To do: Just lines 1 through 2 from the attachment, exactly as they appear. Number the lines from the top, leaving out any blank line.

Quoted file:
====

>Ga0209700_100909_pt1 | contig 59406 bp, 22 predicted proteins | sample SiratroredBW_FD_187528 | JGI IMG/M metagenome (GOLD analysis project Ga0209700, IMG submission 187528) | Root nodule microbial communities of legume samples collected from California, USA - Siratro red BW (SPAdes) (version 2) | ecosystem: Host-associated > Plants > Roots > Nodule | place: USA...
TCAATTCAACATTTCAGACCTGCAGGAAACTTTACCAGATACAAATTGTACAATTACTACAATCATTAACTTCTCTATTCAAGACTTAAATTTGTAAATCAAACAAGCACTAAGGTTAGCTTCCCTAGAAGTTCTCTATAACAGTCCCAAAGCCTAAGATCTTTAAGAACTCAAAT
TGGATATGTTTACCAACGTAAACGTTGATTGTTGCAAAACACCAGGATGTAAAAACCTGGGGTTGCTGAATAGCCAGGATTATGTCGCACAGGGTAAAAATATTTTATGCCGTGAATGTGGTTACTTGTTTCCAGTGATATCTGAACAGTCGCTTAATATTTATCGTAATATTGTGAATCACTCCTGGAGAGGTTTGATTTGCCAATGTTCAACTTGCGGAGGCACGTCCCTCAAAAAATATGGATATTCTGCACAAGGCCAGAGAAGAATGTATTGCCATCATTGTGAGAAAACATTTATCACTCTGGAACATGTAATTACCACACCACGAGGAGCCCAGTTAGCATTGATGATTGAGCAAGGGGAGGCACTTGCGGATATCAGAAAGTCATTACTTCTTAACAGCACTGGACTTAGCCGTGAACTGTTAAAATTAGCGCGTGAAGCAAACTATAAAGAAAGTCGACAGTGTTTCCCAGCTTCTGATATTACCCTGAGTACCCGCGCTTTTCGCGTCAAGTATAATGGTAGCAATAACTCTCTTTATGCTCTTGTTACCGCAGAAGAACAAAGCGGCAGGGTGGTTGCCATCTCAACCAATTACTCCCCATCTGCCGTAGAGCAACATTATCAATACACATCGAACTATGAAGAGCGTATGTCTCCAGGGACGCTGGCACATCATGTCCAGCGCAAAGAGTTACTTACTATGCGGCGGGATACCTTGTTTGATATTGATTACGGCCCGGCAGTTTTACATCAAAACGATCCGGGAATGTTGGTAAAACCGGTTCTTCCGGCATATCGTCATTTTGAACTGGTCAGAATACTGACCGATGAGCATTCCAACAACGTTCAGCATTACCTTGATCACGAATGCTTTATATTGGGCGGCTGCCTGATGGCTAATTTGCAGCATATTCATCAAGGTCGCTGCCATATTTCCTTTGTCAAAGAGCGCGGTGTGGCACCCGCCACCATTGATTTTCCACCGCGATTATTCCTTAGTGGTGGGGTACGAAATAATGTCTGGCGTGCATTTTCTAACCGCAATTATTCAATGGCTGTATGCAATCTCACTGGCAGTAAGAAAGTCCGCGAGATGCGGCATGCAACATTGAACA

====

>Ga0209700_100909_pt1 | contig 59406 bp, 22 predicted proteins | sample SiratroredBW_FD_187528 | JGI IMG/M metagenome (GOLD analysis project Ga0209700, IMG submission 187528) | Root nodule microbial communities of legume samples collected from California, USA - Siratro red BW (SPAdes) (version 2) | ecosystem: Host-associated > Plants > Roots > Nodule | place: USA...
TCAATTCAACATTTCAGACCTGCAGGAAACTTTACCAGATACAAATTGTACAATTACTACAATCATTAACTTCTCTATTCAAGACTTAAATTTGTAAATCAAACAAGCACTAAGGTTAGCTTCCCTAGAAGTTCTCTATAACAGTCCCAAAGCCTAAGATCTTTAAGAACTCAAAT